I came across an interesting article put out by Keller Williams – some good info for buyers to think about:
Home affordability in the United States is nothing short of amazing. Even though current price trends for the United States and Canada are considerably different, the same principle applies in both cases: clients need perspective and they need to look beneath surface statistics before making informed decisions
The chart below dramatically illustrates the impact of lower interest rates on housing costs, and the relative affordability of housing in the United States. The cost of a loaf of bread and a gallon of gas has more than tripled since 1989, and car prices have nearly doubled. While the median price of a new home has increased by 70 percent, mortgage interest rates, which stood at 10 percent back in 1989, are less than half of what they were back then. The impact of rock-bottom interest rates is that the monthly mortgage payment on a median priced home in the United States has increased by a mere $4 since 1989.
Unless a buyer is paying cash, the monthly payment tends to be a far more relevant number than the home’s actual purchase price. So for buyers who are waiting for home prices to hit the floor, before buying it’s important to point out that the possibility of a slight drop in the price of a home will have very little impact on the monthly payment, while even a slight rise in interest rates (a far more likely scenario) will have a significant impact.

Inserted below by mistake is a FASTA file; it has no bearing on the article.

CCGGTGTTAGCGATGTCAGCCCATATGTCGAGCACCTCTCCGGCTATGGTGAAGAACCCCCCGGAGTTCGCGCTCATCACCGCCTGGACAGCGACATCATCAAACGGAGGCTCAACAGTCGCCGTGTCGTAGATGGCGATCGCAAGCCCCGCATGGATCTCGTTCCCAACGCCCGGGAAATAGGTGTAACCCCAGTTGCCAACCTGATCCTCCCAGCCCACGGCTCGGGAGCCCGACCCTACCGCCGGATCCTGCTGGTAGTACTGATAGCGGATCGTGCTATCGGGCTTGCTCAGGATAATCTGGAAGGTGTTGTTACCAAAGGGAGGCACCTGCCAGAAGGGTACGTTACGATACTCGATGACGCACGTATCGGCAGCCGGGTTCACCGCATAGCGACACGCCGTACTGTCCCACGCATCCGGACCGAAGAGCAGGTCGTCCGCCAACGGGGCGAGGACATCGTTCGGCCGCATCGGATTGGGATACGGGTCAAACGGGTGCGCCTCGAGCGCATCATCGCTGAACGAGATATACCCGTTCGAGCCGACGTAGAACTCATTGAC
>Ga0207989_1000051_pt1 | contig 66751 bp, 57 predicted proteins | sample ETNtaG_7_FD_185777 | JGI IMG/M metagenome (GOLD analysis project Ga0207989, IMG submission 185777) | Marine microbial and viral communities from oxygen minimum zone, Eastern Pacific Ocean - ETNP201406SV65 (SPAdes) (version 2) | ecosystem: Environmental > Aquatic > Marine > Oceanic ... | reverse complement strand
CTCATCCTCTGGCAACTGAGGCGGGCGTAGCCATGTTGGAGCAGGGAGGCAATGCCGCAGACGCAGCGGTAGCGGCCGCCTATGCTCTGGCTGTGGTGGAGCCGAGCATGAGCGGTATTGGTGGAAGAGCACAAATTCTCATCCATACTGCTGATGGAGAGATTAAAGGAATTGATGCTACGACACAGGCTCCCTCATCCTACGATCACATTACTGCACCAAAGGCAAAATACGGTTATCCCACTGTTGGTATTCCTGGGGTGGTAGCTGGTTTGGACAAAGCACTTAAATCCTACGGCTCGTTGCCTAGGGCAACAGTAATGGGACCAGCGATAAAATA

Timing the market to a T is never possible and in the current market, staying on the sidelines is more likely to result in a missed opportunity than a small savings.
Even so, buyer reluctance in the current market can outweigh compelling facts. U.S. buyers are skittish about the housing market, and the fact is market skittishness is actually a good reason to buy now. General uncertainty about the housing market and a reluctance to take action only contributes to the number of deals and negotiating power available to astute buyers. U.S. buyers who are waiting for the real estate market to “recover” are in fact waiting for a reduction in inventory, fewer foreclosed properties on banks’ books, rising home prices and sellers who don’t need to be as motivated.
That scenario will be welcome news for sellers, banks and the U.S. economy as a whole, but not for buyers. Now is the time for U.S. buyers to act and to offer the perspective that helps them to understand why.
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